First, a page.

Pitchfork has a series of interviews called 5 – 10 – 15 – 20, in which favorite artists share the music they were listening to throughout their lives, in five-year intervals.
It got me thinking about the music that shaped me over the years.
5: Debbie Gibson – Lost In Your Eyes
My mother and I lived in an apartment building that looks over Ypao Beach Park. The building is still there, but it’s been converted into office buildings. My mom loves to work, she loves putting her mind to things she’s passionate about, so I remember taking to my room the hours she’d be typing away at her computer, writing her newest play.
I remember sitting in front of a three-story Barbie Mansion, one with a pink elevator and a jacuzzi, listening to Lost In Your Eyes like a devout Christian listening to the gospel. It was the gospel of teenage romance.
10: Olomana – Me Kealoha Ku’u Home O Kahalu’u
More and more music was making its way to me, including, but not limited to Informer by Snow, Whoomp, There It Is, by Tag Team (back again), and Emotion by Mariah Carey. But Olomana always stayed with me.
My mom tried to enroll me in hula classes, but I stopped taking them once the group started performing. My mom tried once again to get me to dance with her. Upon her insistence and in spite of my reluctance, we joined a mass performance with hundreds of other dancers in an effort to make the Guinness Book of World Records for the most number of people to hula together.
I feel lots of ways about this time. Nostalgia isn’t something you can control.
15: Fiona Apple – Shadowboxer
I listened to Fiona Apple’s Tidal at least once a week from beginning to end throughout my sophomore year of high school. I’d found a spirit animal in Fiona Apple, her lyrics seemed to tap into my deepest, most sincere feelings.
The mid-90s were a good time for girl musicians. My playlist was full of Sarah McLachlan, Jewel, Luscious Jackson, Tori Amos and other regulars of the Lilith Fair rotation. And thanks to a high school boyfriend, I was starting to venture into the world of punk, dabbling here and there in NOFX and Bad Religion.
Of course, that would all be ruined by Britney Spears, N’Sync, Blink 182, Avril Lavigne, Limp Bizkit and Hoobastank by the time I graduated high school. I had someone to blame for the sadness of getting older: soulless corporate-backed rock stars.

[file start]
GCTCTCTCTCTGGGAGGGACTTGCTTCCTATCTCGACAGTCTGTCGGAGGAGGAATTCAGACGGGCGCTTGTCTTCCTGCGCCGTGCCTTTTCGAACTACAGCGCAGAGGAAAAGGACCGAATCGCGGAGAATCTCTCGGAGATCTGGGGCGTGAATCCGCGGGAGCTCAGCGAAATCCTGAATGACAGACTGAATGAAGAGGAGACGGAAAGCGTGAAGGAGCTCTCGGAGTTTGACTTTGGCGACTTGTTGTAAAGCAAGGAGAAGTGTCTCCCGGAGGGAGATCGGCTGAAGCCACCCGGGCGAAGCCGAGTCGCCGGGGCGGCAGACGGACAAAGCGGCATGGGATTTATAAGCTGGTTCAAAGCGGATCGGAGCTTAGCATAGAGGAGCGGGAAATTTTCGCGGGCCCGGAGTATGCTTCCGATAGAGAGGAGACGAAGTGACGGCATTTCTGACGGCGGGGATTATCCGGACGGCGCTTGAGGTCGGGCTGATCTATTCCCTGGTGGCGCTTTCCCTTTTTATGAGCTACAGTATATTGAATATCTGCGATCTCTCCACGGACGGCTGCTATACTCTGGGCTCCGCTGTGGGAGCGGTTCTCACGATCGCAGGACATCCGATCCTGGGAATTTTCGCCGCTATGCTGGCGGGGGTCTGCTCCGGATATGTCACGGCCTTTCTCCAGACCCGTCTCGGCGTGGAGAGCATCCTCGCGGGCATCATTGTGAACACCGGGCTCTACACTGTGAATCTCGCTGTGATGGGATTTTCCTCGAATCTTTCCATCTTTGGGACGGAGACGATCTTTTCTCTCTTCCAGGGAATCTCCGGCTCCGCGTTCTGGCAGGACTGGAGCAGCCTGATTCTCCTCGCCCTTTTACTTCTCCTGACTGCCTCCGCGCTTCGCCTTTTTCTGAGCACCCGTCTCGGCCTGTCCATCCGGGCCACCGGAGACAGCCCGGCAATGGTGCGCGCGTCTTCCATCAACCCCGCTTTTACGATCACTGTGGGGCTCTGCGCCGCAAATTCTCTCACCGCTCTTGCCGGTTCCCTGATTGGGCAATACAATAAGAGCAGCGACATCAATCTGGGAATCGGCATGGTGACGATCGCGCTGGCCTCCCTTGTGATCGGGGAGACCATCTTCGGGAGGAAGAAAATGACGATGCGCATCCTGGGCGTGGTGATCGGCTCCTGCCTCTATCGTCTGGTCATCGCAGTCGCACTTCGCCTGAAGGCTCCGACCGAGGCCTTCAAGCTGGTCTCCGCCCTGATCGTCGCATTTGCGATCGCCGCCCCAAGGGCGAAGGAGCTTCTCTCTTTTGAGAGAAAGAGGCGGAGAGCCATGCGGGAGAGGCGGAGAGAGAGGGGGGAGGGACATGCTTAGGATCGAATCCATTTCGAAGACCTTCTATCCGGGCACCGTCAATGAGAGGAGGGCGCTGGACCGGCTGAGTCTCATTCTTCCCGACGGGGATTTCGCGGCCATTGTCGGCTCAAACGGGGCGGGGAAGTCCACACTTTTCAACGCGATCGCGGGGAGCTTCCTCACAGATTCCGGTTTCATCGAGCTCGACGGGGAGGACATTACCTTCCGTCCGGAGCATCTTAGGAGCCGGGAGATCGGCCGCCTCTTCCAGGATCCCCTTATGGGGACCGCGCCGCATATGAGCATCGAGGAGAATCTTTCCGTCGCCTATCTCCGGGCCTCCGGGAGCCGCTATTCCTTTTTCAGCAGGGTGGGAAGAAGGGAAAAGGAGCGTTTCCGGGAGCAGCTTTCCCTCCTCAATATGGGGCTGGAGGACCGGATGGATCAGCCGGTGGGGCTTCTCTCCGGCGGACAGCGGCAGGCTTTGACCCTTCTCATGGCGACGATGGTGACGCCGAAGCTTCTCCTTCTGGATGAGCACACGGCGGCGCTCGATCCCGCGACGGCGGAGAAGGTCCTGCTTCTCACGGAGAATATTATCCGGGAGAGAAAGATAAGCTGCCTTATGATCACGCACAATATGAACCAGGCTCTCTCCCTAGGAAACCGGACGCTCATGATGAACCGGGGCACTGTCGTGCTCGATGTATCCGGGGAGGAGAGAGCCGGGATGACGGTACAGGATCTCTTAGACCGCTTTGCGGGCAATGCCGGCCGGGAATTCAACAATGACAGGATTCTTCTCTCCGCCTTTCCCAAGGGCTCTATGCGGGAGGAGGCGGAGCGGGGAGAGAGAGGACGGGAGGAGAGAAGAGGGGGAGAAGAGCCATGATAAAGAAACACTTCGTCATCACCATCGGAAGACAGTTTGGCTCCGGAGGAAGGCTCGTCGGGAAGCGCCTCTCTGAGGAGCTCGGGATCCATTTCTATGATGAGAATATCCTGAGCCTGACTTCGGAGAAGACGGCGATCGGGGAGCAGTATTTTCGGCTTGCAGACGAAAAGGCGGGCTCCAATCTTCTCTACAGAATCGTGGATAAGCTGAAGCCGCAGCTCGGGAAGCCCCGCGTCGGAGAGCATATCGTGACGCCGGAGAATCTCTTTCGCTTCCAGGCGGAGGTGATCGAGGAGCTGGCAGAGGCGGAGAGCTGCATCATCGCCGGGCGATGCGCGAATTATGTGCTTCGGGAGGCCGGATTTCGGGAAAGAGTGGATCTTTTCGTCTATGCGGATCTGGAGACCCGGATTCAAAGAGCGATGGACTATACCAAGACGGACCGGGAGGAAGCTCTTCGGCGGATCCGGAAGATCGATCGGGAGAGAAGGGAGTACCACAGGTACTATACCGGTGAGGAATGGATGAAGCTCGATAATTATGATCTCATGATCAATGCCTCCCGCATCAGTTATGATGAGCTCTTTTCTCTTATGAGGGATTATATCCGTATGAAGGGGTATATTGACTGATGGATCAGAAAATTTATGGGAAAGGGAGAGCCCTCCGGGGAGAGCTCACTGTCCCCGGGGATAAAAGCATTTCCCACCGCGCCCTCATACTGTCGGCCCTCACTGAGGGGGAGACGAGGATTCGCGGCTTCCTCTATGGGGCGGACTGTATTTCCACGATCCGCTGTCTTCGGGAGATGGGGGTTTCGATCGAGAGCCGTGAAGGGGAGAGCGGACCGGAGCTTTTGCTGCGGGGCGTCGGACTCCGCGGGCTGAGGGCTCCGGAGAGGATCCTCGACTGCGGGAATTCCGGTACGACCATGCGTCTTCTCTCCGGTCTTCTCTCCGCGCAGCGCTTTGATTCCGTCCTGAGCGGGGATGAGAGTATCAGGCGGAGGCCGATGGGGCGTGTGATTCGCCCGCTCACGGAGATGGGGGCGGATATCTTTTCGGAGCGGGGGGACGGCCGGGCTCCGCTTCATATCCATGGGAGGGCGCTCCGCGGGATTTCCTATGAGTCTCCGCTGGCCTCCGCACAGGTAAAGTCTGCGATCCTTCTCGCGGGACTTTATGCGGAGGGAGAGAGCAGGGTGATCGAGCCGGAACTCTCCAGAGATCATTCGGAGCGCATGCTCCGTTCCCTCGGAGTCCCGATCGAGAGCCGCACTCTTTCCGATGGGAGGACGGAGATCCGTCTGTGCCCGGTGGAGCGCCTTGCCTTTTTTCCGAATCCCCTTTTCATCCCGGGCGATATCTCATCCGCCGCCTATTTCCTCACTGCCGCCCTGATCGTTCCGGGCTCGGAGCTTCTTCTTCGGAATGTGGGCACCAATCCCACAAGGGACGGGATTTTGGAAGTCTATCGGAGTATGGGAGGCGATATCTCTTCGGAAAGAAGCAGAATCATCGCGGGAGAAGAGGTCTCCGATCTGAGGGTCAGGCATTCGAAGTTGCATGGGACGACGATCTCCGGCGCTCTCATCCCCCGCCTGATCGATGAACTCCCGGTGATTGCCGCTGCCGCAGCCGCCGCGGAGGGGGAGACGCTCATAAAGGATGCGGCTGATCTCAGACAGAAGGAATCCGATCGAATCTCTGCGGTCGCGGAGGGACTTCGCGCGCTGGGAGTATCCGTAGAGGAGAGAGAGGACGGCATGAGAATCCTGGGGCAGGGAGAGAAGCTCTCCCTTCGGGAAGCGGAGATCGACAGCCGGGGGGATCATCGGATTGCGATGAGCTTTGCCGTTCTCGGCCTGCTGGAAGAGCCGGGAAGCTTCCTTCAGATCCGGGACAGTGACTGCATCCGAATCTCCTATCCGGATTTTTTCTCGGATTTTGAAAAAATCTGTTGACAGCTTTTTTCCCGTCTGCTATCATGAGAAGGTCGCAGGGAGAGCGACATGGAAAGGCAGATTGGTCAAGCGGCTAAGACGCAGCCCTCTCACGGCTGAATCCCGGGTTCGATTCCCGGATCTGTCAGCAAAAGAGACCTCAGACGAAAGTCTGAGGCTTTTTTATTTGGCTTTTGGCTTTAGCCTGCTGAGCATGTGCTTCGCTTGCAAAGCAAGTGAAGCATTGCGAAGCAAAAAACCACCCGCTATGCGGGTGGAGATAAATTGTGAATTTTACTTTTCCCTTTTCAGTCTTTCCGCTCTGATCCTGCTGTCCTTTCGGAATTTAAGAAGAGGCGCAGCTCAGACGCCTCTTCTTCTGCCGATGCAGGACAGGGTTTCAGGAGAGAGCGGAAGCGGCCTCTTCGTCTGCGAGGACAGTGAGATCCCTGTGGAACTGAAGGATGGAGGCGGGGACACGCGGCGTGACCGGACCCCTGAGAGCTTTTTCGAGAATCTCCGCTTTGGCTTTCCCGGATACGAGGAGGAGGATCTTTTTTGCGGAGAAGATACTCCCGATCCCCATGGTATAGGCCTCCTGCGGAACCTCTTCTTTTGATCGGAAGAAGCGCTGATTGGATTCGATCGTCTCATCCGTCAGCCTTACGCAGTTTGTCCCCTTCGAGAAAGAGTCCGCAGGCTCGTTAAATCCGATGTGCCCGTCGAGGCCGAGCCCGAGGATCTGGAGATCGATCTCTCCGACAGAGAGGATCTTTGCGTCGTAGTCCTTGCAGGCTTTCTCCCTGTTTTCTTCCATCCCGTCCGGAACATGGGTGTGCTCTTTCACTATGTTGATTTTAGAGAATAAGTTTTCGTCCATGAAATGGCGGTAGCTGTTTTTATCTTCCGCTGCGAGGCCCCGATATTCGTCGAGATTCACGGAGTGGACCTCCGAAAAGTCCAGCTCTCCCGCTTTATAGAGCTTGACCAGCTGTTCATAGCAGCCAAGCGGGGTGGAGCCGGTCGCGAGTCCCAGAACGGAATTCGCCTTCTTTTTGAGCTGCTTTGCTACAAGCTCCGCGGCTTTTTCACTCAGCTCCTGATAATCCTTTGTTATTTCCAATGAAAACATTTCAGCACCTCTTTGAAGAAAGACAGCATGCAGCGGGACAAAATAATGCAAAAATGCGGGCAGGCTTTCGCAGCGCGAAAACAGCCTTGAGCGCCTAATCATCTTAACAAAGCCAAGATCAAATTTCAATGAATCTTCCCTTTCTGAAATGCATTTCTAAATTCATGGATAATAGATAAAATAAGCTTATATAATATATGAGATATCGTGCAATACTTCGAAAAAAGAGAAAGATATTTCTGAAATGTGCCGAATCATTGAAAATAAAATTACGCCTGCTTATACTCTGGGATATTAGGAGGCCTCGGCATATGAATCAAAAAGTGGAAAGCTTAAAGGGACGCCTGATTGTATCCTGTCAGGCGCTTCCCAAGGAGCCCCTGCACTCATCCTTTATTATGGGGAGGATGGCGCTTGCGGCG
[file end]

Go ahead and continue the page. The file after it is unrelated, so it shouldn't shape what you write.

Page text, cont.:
20. The Mars Volta – Cicatriz ESP
When I was 20, I met one of my dearest friends, Kate. I still have the mixed CD she made me shortly after we discovered that not only were we neighbors, we were classmates.
One of my favorite bands she introduced me to with that CD was The Mars Volta. Was it the drums? Was it the androgynous voice of Cedric Bixler-Zavala? I had no idea, but I was sold.
This was the year I almost dropped out of college to get married to a surfer I met working at a Bubba Gump Shrimp Company over the summer. I chose to date this guy over a cool LA kid who had a tattoo of the band X on his forearm. I’m not sure I chose wisely, now that I look back on it. I didn’t drop out, and I didn’t get married. I did change my major from Theater to English, fell in love with John Keats and decided to study abroad in London the next year.
25: Michigan – Sufjan Stevens
I also learned about Sufjan Stevens through Kate. I listened to this album constantly when I was 25. That was the year I was a personal assistant, and for several months, I housesat for my boss, fed his cats, took his ailing dog to the vet, while he was shooting a movie on the other side of the country.
It was a glamorous time, as I went to sleep every night in a poolhouse that overlooked the glittering Los Angeles city lights stretching as far as the eye could see.
I had all of these quiet hours staying in a house far-removed from my friends and I spent them with my own thoughts. It could drive a person crazy. And I went a little crazy living in a place that wasn’t mine, pretending to occupy a house that was so much house, so much more house than I ever could afford.
I wanted to build something of my own, so I wrote, and drew, and listened Sufjan Stevens as I tried to figure out how I would be able to do that.
30. Rebel Girl – Bikini Kill
When I turned 30, I was a reporter at a daily newspaper on a tropical island as the news industry was dry heaving over its place in a brand, new, interconnected world.
I felt angry at such a terrible world in which things like child pornography, secret dog fighting rings, and corrupt politicians exist. I felt confident enough to ask the island’s highest elected official questions that seemed to ruffle his feathers. I felt disconnected from everything that ever made me feel comfortable and excited. I felt so in love with a dog I’d adopted and a new boyfriend I’d welcomed into my family.
I’d missed out on the Riot Grrrls of the 90s, but the music was making a lot more sense to me as a grown-ass woman. I wanted to jump around and scream and dance with my girl friends and bang on things and make a big mess.